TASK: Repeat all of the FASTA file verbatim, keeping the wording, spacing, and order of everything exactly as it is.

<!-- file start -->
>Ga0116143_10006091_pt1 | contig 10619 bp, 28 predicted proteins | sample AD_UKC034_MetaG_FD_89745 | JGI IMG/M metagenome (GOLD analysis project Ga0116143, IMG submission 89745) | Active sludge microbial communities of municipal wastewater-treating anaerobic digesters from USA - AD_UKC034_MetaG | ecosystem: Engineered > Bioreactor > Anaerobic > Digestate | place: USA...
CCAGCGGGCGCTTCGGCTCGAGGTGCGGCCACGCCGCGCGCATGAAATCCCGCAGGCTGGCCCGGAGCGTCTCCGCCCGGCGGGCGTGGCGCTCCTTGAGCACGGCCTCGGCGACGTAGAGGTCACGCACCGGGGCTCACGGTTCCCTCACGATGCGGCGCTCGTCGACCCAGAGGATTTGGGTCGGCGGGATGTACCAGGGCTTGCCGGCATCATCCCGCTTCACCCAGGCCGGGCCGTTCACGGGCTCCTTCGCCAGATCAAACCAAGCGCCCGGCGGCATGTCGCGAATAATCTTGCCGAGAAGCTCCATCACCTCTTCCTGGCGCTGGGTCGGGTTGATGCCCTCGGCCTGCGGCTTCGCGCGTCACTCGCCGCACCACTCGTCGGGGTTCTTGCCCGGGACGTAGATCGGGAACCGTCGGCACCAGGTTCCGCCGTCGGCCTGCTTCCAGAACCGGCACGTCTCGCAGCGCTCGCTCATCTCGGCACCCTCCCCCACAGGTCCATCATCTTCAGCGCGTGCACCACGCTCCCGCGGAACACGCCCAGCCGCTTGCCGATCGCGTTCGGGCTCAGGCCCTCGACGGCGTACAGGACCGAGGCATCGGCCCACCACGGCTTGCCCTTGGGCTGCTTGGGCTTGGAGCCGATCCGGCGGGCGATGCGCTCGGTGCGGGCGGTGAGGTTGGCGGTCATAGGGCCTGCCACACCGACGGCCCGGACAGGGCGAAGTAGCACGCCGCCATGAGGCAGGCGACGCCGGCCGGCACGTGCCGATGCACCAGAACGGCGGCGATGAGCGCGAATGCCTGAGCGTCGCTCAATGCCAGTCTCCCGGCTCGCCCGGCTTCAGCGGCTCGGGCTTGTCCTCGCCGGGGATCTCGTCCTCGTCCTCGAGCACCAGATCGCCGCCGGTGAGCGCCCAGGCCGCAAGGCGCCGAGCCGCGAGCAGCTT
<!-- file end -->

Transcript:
>Ga0116143_10006091_pt1 | contig 10619 bp, 28 predicted proteins | sample AD_UKC034_MetaG_FD_89745 | JGI IMG/M metagenome (GOLD analysis project Ga0116143, IMG submission 89745) | Active sludge microbial communities of municipal wastewater-treating anaerobic digesters from USA - AD_UKC034_MetaG | ecosystem: Engineered > Bioreactor > Anaerobic > Digestate | place: USA...
CCAGCGGGCGCTTCGGCTCGAGGTGCGGCCACGCCGCGCGCATGAAATCCCGCAGGCTGGCCCGGAGCGTCTCCGCCCGGCGGGCGTGGCGCTCCTTGAGCACGGCCTCGGCGACGTAGAGGTCACGCACCGGGGCTCACGGTTCCCTCACGATGCGGCGCTCGTCGACCCAGAGGATTTGGGTCGGCGGGATGTACCAGGGCTTGCCGGCATCATCCCGCTTCACCCAGGCCGGGCCGTTCACGGGCTCCTTCGCCAGATCAAACCAAGCGCCCGGCGGCATGTCGCGAATAATCTTGCCGAGAAGCTCCATCACCTCTTCCTGGCGCTGGGTCGGGTTGATGCCCTCGGCCTGCGGCTTCGCGCGTCACTCGCCGCACCACTCGTCGGGGTTCTTGCCCGGGACGTAGATCGGGAACCGTCGGCACCAGGTTCCGCCGTCGGCCTGCTTCCAGAACCGGCACGTCTCGCAGCGCTCGCTCATCTCGGCACCCTCCCCCACAGGTCCATCATCTTCAGCGCGTGCACCACGCTCCCGCGGAACACGCCCAGCCGCTTGCCGATCGCGTTCGGGCTCAGGCCCTCGACGGCGTACAGGACCGAGGCATCGGCCCACCACGGCTTGCCCTTGGGCTGCTTGGGCTTGGAGCCGATCCGGCGGGCGATGCGCTCGGTGCGGGCGGTGAGGTTGGCGGTCATAGGGCCTGCCACACCGACGGCCCGGACAGGGCGAAGTAGCACGCCGCCATGAGGCAGGCGACGCCGGCCGGCACGTGCCGATGCACCAGAACGGCGGCGATGAGCGCGAATGCCTGAGCGTCGCTCAATGCCAGTCTCCCGGCTCGCCCGGCTTCAGCGGCTCGGGCTTGTCCTCGCCGGGGATCTCGTCCTCGTCCTCGAGCACCAGATCGCCGCCGGTGAGCGCCCAGGCCGCAAGGCGCCGAGCCGCGAGCAGCTT